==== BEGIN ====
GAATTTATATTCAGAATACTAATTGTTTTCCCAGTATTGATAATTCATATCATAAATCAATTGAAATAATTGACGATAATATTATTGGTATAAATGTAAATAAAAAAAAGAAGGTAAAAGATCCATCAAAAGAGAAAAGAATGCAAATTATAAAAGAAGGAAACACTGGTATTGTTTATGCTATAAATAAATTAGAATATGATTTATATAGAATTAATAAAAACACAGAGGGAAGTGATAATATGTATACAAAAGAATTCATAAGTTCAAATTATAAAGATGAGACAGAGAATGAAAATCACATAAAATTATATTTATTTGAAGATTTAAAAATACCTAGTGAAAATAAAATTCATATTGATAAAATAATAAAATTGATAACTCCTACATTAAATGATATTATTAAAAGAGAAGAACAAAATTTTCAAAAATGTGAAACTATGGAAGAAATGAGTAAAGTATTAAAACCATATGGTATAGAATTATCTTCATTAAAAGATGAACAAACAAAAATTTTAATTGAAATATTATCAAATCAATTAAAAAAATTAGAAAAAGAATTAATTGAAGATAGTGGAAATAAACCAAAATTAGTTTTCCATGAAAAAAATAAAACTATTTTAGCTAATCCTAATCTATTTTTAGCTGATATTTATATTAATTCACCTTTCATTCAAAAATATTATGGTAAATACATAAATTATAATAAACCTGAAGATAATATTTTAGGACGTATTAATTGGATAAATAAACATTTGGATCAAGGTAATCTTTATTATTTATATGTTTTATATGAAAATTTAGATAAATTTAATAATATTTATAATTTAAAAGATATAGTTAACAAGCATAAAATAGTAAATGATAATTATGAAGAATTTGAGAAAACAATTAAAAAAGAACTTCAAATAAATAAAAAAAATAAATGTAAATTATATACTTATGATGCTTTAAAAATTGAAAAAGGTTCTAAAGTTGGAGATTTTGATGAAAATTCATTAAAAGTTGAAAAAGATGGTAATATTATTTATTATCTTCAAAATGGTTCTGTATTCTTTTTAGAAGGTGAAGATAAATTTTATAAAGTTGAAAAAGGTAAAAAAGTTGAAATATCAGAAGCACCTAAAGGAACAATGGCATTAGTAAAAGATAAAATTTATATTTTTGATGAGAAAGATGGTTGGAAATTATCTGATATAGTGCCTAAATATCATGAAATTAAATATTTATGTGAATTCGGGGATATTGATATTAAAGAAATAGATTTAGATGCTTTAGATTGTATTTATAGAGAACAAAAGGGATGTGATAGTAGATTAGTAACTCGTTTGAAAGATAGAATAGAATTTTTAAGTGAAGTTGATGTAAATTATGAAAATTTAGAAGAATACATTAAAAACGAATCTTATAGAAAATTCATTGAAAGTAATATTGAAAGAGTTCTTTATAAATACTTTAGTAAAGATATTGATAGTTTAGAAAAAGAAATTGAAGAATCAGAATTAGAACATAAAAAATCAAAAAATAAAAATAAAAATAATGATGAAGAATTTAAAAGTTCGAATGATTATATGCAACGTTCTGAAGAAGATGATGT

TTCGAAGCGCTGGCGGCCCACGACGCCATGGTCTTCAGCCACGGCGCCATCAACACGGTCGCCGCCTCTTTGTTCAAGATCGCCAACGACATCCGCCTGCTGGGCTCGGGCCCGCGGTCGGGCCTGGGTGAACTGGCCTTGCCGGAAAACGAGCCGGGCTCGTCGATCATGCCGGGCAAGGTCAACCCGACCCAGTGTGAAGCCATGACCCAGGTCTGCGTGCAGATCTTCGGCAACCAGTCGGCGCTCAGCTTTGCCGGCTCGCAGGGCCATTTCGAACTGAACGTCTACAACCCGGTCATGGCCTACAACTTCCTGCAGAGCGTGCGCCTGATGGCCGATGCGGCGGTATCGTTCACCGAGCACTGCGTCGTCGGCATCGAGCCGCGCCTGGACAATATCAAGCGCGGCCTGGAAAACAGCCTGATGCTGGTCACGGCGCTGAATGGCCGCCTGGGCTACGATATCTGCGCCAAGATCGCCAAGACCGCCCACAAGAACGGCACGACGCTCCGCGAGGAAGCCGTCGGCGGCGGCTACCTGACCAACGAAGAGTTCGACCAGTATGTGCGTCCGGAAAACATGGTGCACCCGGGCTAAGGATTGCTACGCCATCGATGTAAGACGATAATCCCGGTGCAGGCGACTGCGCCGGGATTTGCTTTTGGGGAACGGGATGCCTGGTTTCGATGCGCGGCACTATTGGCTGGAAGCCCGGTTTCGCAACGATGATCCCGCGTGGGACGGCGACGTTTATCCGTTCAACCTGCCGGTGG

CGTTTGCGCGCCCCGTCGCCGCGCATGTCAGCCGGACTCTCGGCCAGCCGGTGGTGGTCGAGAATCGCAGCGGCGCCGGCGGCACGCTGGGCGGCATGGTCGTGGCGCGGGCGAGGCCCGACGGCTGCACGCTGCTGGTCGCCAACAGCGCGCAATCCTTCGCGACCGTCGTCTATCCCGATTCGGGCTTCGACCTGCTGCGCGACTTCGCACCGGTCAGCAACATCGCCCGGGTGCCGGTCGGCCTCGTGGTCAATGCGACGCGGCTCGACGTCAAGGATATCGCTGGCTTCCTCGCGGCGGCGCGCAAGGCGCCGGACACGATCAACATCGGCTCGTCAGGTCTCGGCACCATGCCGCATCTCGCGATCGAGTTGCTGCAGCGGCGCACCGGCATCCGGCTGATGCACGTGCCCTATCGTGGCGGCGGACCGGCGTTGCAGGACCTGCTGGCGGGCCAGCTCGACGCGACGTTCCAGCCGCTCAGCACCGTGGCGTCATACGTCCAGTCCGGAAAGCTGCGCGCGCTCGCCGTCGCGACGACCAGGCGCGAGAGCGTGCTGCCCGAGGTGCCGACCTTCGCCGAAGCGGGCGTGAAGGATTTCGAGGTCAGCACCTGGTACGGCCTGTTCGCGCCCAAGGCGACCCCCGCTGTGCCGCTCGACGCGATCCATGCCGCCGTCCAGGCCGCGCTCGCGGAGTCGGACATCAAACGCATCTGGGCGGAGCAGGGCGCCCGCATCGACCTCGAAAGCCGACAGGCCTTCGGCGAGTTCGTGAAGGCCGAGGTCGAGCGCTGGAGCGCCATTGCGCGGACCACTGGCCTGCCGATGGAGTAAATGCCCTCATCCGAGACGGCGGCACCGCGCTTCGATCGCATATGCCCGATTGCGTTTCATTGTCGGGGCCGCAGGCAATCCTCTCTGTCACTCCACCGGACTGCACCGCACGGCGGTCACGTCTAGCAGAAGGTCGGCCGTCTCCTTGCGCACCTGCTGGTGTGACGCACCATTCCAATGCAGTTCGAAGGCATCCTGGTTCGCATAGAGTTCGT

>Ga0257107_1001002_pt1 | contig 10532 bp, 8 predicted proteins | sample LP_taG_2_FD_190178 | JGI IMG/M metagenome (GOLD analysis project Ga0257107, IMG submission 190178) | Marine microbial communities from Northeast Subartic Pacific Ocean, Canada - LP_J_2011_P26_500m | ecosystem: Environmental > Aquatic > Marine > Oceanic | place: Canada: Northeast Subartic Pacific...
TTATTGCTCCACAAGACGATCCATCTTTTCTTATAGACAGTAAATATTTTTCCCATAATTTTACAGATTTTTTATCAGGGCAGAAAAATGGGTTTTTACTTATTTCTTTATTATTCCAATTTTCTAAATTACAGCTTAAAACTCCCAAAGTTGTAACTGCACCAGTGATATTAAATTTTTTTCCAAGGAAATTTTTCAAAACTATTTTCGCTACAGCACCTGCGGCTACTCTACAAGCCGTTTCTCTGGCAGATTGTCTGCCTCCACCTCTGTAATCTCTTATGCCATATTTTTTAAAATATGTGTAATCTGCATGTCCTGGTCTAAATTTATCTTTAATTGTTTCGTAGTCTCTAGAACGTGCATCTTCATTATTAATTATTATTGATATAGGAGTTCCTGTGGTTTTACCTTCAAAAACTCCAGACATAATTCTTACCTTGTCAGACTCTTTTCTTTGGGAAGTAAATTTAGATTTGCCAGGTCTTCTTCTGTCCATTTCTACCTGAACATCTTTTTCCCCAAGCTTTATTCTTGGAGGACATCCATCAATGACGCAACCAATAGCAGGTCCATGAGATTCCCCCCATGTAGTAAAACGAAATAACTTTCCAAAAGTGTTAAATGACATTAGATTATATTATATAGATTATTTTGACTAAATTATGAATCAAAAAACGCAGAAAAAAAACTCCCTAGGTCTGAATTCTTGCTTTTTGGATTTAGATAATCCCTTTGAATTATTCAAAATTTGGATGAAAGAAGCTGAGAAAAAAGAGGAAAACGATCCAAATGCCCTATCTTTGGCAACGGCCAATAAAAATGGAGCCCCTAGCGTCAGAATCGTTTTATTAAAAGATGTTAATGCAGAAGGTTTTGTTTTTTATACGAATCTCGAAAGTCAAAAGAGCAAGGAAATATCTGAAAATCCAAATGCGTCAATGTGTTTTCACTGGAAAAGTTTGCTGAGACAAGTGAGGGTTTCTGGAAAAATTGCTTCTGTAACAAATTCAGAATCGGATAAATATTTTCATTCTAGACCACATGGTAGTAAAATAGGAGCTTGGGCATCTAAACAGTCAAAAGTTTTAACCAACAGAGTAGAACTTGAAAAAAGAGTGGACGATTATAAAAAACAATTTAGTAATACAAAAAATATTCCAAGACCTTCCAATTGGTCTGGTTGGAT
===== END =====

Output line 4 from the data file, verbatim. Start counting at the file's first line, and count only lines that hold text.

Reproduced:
>Ga0257107_1001002_pt1 | contig 10532 bp, 8 predicted proteins | sample LP_taG_2_FD_190178 | JGI IMG/M metagenome (GOLD analysis project Ga0257107, IMG submission 190178) | Marine microbial communities from Northeast Subartic Pacific Ocean, Canada - LP_J_2011_P26_500m | ecosystem: Environmental > Aquatic > Marine > Oceanic | place: Canada: Northeast Subartic Pacific...